Though the animation budget is clearly not unlimited, quite a few clever things are done to emphasize the difference between the two heroes. Metropolis’ visual design is entirely different from Gotham’s, with Metropolis being a retro-future Tomorrowland of white skyscrapers, where what little we see of Gotham is a 1930’s gangster land of dark shadows. One of the best animated moments is a particularly iconic Dark Knight action scene, with Batman leaping from a skylight into a dance club. His dark cowl is silhouetted in the bright lights of the club, making him seem a creature of nightmare. Superman, of course, has to fly around in the bright blue skies, fighting anonymous thugs who curiously use laser guns rather than normal bullets. Batman cannot help but look conspicuous under the bright yellow sun of Metropolis, and Superman looks strange standing in the darkness of Batman’s nocturnal vigilante.
Of course, World’s Finest is far from the finest movie ever made. Bruce Wayne and Lois Lane’s relationship is under-developed and terminated suddenly at the end mostly for the sake of narrative convenience. (Lois cannot just leave the Superman cartoon, can she?) Bruce is a little too cool with Lois, and never seems very emotionally involved. Something had to go to fit this story into an hour, clearly the romance stuff was the least interesting thing for the kids, so was the sacrificed piece. Mask of the Phantasm, the first DCAU that can arguably be called the greatest Batman movie ever made thanks to a serious emotional underpinning and a tragic romance, this is not. But World’s Finest remains a great little movie.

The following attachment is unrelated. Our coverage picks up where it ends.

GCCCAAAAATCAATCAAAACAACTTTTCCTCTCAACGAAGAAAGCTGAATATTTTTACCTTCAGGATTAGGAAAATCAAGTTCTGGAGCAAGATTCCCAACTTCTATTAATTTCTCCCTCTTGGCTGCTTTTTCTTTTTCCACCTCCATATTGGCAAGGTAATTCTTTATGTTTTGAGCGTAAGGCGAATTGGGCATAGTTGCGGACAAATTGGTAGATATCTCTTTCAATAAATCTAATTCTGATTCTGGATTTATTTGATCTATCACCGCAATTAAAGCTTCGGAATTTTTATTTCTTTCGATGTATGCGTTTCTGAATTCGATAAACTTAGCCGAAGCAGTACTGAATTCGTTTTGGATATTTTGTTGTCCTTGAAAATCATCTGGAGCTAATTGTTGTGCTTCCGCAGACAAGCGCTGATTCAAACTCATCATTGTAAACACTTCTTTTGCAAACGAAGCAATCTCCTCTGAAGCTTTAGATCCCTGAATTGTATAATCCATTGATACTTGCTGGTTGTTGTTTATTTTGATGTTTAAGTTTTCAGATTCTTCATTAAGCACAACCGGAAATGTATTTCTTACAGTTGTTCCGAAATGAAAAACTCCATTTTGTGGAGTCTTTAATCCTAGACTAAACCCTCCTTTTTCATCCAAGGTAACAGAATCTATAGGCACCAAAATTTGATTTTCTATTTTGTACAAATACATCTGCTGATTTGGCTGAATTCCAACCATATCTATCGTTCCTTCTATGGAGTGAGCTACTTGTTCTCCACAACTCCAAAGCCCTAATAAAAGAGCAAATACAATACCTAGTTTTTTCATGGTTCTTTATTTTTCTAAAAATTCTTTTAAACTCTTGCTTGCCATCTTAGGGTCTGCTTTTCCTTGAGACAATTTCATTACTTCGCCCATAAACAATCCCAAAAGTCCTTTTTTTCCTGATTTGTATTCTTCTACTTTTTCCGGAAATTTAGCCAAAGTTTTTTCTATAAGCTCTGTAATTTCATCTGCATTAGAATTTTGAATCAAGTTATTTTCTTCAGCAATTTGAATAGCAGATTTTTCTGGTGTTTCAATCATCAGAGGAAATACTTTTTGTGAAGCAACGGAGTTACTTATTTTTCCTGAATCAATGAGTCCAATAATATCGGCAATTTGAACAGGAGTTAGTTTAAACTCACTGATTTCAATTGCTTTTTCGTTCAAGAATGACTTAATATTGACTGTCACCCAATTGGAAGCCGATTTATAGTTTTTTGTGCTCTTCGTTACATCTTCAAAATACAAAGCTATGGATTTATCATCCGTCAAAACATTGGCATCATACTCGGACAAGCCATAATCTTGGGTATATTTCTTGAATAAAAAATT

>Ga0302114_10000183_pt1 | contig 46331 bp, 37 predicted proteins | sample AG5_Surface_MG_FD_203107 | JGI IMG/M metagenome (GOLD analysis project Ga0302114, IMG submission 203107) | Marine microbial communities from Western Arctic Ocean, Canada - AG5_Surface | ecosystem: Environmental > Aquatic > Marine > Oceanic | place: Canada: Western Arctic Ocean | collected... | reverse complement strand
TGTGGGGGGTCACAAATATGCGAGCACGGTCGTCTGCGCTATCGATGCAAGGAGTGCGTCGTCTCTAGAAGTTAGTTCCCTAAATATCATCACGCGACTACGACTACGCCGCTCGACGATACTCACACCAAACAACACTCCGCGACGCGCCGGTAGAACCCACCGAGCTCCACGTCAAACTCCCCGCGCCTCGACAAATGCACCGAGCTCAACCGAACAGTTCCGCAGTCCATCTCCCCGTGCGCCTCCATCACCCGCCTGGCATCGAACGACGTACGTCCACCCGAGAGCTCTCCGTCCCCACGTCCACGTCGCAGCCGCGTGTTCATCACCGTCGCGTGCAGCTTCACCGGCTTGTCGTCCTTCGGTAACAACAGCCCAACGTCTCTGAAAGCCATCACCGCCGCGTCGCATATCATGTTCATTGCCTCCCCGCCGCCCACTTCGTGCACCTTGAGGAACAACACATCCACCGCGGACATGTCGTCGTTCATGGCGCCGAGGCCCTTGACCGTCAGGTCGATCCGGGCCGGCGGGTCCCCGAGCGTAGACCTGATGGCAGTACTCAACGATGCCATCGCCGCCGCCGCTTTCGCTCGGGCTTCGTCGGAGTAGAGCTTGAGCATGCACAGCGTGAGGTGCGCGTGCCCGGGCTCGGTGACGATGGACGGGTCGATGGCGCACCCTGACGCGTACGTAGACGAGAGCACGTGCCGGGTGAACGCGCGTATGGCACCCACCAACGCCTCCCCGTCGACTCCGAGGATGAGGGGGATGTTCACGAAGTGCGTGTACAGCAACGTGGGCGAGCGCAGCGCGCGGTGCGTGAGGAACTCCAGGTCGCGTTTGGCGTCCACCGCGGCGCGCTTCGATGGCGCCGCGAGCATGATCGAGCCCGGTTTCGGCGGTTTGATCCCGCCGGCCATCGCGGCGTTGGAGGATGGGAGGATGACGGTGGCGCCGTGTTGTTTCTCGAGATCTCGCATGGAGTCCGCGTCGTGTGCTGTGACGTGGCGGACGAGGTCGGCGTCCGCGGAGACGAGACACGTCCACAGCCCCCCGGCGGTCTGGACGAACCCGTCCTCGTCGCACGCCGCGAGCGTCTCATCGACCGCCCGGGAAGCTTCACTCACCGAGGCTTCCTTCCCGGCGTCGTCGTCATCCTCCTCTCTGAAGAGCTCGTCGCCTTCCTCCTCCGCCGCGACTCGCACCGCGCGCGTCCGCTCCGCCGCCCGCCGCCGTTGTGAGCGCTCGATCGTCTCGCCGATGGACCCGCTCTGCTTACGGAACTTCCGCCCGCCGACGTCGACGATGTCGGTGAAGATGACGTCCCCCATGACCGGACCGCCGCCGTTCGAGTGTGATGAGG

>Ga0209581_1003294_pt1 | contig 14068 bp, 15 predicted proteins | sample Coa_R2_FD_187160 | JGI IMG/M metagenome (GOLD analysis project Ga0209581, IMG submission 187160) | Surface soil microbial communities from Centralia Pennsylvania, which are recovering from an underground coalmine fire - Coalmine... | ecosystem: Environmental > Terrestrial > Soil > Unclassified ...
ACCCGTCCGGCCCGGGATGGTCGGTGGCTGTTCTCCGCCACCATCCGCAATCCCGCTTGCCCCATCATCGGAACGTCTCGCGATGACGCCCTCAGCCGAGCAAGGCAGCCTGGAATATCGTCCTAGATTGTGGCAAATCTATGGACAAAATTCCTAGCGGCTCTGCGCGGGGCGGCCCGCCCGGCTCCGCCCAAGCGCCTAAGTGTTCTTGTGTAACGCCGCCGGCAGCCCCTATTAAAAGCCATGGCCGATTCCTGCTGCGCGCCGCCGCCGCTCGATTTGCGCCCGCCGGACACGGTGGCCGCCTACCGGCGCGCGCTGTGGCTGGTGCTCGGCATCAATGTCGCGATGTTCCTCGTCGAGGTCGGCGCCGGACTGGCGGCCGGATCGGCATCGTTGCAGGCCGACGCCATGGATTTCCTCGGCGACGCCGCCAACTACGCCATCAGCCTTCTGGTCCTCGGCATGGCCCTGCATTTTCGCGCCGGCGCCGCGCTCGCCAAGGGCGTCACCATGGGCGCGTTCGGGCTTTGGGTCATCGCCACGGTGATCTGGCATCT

Batman and Superman would have a few smaller crossovers in later Superman episodes before finally teaming up in the Justice League and Justice League: Unlimited cartoons of the early 2000s on Cartoon Network. DC continues to make the occasional straight-to-DVD Batman and Superman animated feature since the end of the DCAU, such as Superman/Batman: Public Enemies, Superman/Batman: Apocalypse, and several features based on the Justice League. But while many of these are very well made, they generally all accept the concept that Batman and Superman have worked together for a long time. They never feature the key meeting point and potential rivalry that World’s Finest explored. They are not about the Batman-Superman relationship, they are more about Batman and Superman kicking ass.
A perfect Batman-Superman crossover shows how each one fits into each other’s life, how they fill the weaknesses of each other and complete the DC universe. That is what World’s Finest delivers on. If you’re wondering about the gladiatorial match of a century between Batman and Superman in World’s Finest? Batman flings Superman once and Superman responds by slamming Batman into a wall. That is it. Only a few seconds total. But that is ultimately that was all that needed for this story. There are more important aspects of these characters to cover then their violent rage and antagonism, which World’s Finest instinctively understood.